DETROIT - When a team is rolling like the Bruins, it's tough to find a player in the room that isn't confident, that isn't positive, and that doesn't have the hunger to keep up the pace that has them at the top of the NHL.
On Wednesday morning at Joe Louis Arena, as Boston prepared to face Detroit for the teams' fourth and final meeting of the regular season, that feeling was widespread, both on the ice and in the locker room.
"You know, I think it’s definitely a good thing to see with the way we’re playing right now but I think everyone in here is confident - and just doesn’t want to let that go," said Daniel Paille, slowing down that last part word by word, to stress its importance.
This team, right now, does not want to lose. No team ever does. But the Bruins are 15-0-1 in their past 16 games and have won a franchise record nine on the road heading into Wednesday night's matchup with the Wings.
"There are a lot of positive vibes going around the dressing room and everyone wants to battle for one another and at this time of year, it’s extremely important," said Paille.
"We know that we’ve been kind of lucky in a couple games and I think that's been keeping us even-keeled going into the next game."
BostonBruins.com - In March, the Bruins blazed a 15-1-1 record, clinching a playoff berth and the Atlantic Division along the way.
During that span, Jarome Iginla scored 13 goals, including five game-winners, putting up 17 points with a plus-12 rating. On Tuesday, he was named the NHL's First Star of the Month.
A day prior, Patrice Bergeron had been given Second Star of the Week honors for the NHL's week ending March 30. The centerman put up five goals during the week, with the game-winner in a 3-0 shutout of Chicago, and capped off a career-best seven-game streak, scoring eight goals in that span.
Both Bruins, along with the collective team in the Spoked-B, have been on fire, and don't appear to be slowing down anytime soon.
"I think it's incumbent on us as players to keep pushing the pace; the coaching staff drives us every day and the leaders in the room have been the ones that have really been stepping up, as you see Bergy, Jarome, those guys have been playing great hockey," said Gregory Campbell. "And that's what we need."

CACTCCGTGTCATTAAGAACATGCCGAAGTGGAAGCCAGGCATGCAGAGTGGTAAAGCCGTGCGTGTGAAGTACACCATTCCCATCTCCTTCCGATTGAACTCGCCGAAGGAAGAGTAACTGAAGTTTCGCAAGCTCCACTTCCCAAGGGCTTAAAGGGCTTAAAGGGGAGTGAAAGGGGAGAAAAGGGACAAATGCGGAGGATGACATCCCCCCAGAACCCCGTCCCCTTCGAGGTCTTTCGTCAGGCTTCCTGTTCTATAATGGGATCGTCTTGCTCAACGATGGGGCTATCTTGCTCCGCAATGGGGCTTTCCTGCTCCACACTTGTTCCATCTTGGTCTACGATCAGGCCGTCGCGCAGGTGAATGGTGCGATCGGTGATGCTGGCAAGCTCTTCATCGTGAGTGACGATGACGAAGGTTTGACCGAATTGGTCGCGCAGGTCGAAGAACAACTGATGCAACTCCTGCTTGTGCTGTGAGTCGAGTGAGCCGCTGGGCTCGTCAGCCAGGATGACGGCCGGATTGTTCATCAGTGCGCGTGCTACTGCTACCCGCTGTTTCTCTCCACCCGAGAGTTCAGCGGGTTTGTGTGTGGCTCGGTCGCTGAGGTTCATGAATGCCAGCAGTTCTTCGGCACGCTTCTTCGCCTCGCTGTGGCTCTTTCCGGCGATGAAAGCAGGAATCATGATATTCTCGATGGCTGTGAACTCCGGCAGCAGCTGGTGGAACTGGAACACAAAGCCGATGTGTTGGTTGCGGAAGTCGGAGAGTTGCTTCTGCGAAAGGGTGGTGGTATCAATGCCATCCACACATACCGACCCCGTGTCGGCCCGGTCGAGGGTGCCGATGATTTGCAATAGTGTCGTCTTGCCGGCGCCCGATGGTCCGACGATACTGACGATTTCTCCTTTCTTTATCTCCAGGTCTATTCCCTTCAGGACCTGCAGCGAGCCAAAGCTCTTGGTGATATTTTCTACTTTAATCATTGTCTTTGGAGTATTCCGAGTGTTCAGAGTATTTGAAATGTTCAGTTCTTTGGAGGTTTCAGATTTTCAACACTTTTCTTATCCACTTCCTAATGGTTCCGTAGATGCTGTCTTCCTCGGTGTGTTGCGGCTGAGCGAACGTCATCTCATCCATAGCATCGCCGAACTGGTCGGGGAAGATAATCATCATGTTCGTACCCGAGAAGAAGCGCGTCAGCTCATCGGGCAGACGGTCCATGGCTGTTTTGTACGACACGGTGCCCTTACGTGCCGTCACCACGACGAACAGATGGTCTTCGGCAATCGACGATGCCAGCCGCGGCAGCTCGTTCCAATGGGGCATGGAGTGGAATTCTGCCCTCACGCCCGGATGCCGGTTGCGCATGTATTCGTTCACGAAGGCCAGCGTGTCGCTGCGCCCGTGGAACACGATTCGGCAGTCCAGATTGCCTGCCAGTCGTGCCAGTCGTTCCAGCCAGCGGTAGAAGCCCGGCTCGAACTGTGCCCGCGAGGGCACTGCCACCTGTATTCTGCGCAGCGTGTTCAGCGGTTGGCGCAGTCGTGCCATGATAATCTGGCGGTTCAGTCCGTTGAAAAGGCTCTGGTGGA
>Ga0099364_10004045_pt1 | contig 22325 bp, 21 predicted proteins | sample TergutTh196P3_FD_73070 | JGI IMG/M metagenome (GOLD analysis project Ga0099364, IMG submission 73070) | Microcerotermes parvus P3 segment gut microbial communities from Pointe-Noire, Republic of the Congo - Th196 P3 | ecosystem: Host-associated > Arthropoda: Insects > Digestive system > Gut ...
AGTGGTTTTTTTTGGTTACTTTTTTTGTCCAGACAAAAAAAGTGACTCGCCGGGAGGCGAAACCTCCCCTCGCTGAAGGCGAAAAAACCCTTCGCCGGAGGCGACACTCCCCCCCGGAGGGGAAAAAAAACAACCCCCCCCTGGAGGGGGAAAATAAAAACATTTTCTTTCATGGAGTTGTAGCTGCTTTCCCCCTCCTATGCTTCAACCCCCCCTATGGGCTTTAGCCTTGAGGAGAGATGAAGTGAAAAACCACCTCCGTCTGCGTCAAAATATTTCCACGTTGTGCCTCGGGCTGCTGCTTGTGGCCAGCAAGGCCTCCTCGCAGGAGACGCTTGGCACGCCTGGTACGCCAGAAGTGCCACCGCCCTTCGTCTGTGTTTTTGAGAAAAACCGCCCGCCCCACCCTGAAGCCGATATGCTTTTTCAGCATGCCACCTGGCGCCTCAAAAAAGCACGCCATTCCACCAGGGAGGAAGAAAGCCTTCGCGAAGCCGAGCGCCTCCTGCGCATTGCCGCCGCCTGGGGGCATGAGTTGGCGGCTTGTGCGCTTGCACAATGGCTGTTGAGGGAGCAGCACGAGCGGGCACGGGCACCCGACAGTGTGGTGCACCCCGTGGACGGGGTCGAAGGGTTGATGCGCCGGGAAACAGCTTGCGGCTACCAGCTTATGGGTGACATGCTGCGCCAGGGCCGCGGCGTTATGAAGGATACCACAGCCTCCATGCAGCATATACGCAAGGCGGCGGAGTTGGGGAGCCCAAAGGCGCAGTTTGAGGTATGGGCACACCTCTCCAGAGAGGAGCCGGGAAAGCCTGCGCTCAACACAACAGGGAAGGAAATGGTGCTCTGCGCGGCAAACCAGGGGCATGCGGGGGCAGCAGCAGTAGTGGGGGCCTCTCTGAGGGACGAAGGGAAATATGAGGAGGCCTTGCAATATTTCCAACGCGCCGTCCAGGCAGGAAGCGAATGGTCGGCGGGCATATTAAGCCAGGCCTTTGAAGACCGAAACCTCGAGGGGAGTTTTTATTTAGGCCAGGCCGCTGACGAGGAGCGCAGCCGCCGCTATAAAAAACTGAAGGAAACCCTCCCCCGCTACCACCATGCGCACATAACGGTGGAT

WILMINGTON, MA - Forward Ryan Spooner was recalled by Boston on Tuesday from Providence on an emergency basis, and is traveling with the team to Detroit.
There are no injuries, and the entire team is making the trip, including Spooner.
"Everybody's going on the trip," Head Coach Claude Julien confirmed, following the team's optional skate on Tuesday at Ristuccia Arena. The Bruins were flying out for a back-to-back in Detroit and Toronto on Wednesday and Thursday.
"Just, Carl Soderberg is on the bubble there with his wife, she's pregnant, so if he had to leave quickly, we want to make sure we don't get caught without an extra body up front."
"Again, you talked about, 'why is Spooner is up?' Krejci's been dealing with a sore throat too, and if he's not ready to go, then we can always use [Spooner]," added Julien.
BostonBruins.com - Boston clinched the Atlantic Division on Saturday afternoon, with a 4-2 win over the Capitals in Washington, D.C.
Win No. 51 gave them 108 points on the season, one point above St. Louis' 107 as the Blues were set to face the Dallas Stars on Saturday night.
The Bruins extended their point streak to 15 games, at 14-0-1 with only a shootout loss included in that stretch. With the victory at the Verizon Center, they have won eight straight games on the road, matching the franchise record.
In the past 15 games, Jarome Iginla has led the way in scoring with 13 goals. His most recent pair of goals came in the win over the Capitals. His 30th of the season served as the game-winner.
"It's been fun to win games, and be battling with the top of the league, and to be on some streaks as a group, and to see them go in too," said Iginla.
In that order.
For Iginla and the Bruins, that's the order the operate on - and a testament to their success.
BostonBruins.com - With nine games remaining in the regular season, and only two regulation losses in their past 27 games, the Bruins are still battling on.
"Nine?" questioned Shawn Thornton, as he rested in his locker stall after practice at Ristuccia Arena on Friday in Wilmington, MA.
"Nine," was the confirmation, for the Bruin who always preaches the team's game-by-game mindset. Case in point.
"Alright," he responded, in a 'bring it on' type of tone.
No time to take it easy.
"No. I think things have been going well, but we don't really look backwards, we just continue to try and play our game these next couple of weeks, so can't get rusty, can't let your guard down," said Thornton, who always has a simple, no-bones-about-it approach when giving a read on the Black & Gold.
"We want to be playing good hockey, so that's the goal now."
The Bruins have accomplished that to this point, throughout the past couple of months, and especially in the month of March, which ends with a back-to-back on the road against the Washington Capitals on Saturday and Philadelphia Flyers on Sunday.